The deerstalker cap and cape-backed overcoat. The pipe. The grace of gaslit Victoriana. The clop clop of carriage and cobblestone. The fog rolling in from England's imperial seas. Baker Street.
The Good People of London
Most people will conform to the descriptions provided in the chapter on Non-Player Characters in the Basic Game. The most commonly encountered people are civilians, shady contacts, beautiful foils and soldiers (either retired military men or serving local police).
Exceptional characters include the free woman or adventuress (such as Irene Adler), the rouge (such as Colonel Sebastian Moran or Count Negretto Sylvius), big game hunters, explorers, professional spies, rare and specialised art smugglers, master pickpockets and even sophisticated cat burglars or jewellery thieves in the mould of A. J. Raffles or The Saint.
Encounters with those trained in the martial arts are very rare, most being bare knuckle boxers of skill levels 1 through 5. Their strength will be in the order of 09 through 11. Occasionally the encounter will be with an even rarer individual skilled in the more exotic forms, such as a French spy who is a Savate master.
Street thugs and such ilk are treated as soldiers of Hood status. Usually unarmed, but the occasional clasp knife will appear.
London is a busy, teaming metropolis. Industrious docklands surrounded by dark warehouses and tall ships from across the world, smoky music halls, rowdy public houses, cobbled lanes, terrace houses, shops tucked under overhanging medieval eves, the distant rattle of subway trains. There will always be traffic during the day and through most of the night, with a minimum of twenty carts, wagons and cabs per one-block area at any given time. Out of doors during the day, there will always be 6-36 people of both sexes and assorted ages within 50' of any player characters. Naturally, some parts of London are less frequented than others, let common sense be your guide. Only late at night will the streets and parks be virtually empty.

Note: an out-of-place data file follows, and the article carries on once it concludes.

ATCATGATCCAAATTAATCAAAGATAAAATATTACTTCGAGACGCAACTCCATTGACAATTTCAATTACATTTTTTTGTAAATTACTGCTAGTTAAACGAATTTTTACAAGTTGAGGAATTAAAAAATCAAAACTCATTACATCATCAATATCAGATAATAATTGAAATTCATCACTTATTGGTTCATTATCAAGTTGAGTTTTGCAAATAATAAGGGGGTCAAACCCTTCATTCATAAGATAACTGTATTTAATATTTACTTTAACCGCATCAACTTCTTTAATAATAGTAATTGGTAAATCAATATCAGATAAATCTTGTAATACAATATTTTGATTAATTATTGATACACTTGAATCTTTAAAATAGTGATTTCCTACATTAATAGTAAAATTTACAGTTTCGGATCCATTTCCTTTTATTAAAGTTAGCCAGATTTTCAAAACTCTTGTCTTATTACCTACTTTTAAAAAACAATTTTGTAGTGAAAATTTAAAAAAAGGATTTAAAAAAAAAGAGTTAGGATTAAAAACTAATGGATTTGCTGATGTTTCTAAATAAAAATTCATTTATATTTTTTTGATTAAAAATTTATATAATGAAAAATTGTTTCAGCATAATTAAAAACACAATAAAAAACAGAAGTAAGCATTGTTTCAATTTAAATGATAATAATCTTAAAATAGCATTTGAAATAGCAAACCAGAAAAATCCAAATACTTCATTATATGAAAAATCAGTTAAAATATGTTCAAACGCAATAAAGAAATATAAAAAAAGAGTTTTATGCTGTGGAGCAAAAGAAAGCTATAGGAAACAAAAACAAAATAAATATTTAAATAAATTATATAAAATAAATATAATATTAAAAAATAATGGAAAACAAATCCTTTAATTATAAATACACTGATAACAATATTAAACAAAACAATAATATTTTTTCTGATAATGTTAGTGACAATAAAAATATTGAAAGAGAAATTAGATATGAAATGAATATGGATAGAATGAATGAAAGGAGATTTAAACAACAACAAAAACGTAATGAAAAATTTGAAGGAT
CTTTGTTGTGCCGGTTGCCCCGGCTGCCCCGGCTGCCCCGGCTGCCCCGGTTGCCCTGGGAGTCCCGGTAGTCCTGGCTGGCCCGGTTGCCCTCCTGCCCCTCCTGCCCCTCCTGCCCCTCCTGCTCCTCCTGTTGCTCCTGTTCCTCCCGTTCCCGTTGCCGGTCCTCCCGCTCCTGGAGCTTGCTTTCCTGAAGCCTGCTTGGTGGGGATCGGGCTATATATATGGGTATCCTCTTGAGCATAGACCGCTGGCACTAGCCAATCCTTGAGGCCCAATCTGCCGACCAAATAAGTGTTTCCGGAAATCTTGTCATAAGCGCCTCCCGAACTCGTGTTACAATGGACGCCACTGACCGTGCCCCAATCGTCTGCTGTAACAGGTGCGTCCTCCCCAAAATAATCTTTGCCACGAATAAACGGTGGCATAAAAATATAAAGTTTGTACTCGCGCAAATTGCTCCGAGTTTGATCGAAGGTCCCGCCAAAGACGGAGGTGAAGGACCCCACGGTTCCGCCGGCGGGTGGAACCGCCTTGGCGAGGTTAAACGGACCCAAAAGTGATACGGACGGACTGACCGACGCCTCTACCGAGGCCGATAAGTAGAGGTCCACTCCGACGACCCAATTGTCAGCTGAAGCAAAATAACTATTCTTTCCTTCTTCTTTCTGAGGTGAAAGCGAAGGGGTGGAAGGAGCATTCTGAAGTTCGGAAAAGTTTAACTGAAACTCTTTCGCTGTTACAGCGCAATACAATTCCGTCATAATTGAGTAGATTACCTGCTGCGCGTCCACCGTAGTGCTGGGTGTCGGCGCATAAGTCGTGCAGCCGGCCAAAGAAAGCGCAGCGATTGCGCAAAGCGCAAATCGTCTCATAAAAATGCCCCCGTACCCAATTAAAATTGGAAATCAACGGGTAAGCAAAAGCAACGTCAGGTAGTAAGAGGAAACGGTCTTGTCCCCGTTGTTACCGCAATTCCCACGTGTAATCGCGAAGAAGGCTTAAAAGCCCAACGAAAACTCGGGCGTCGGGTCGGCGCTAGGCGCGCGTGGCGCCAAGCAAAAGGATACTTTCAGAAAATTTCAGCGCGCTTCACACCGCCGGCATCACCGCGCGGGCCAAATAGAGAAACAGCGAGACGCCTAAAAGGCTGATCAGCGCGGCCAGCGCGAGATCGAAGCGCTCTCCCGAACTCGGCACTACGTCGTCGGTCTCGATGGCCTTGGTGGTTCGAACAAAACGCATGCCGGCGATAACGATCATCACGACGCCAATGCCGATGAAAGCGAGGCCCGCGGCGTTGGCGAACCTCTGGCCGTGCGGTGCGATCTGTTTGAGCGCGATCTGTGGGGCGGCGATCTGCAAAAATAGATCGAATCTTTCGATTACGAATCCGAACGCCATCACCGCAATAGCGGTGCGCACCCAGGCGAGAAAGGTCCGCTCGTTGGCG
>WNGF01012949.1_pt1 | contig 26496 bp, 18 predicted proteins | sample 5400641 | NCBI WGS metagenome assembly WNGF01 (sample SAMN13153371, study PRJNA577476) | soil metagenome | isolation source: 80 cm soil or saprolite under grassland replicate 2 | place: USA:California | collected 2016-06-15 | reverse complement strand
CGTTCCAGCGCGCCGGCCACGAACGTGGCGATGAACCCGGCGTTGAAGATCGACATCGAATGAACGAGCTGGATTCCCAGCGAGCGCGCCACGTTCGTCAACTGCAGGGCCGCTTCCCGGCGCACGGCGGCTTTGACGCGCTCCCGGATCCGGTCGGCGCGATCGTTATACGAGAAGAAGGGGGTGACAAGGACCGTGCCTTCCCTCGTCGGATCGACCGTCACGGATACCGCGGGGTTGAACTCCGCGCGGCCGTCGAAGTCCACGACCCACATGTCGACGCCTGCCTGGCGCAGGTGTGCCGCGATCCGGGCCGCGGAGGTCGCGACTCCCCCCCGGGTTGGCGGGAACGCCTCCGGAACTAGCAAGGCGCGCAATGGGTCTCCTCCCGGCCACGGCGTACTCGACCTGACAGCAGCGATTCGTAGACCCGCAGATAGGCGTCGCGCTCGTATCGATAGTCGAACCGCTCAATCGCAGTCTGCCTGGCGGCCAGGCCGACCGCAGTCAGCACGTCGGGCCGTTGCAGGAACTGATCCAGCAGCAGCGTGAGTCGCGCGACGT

The streets are filled with beer wagons, horse-drawn hanson cabs (2-wheel), horse-drawn growler cabs (4-wheel), horse-drawn trolley buses (some double-decker), police officers in uniform on foot, aristocrats and their followers cum hangers-on, gentlemen absorbed in their own affairs, ladies out and about, clergy ministering to their flock, tradesmen, street urchins, shoppers, peddlers, the odd pickpocket or mugger, prostitutes, vagrants, tourists (either foreign or from rural England), family groups, the occasional Scotland Yard detective and the typical English nanny with children.
Street urchins are "wild" children who live in the streets of London and are often accomplished thieves. Sometimes orphans, more often than not they are rebellious kids escaping harsh apprenticeships or bad family situations and trying to survive on their own. To best portray the majority of these children, think of Fagin's crew in Oliver Twist. Urchins are not easily identified as such; they may have slightly grubbier clothing than the children found in family groups, but that may be the only outward distinction between them.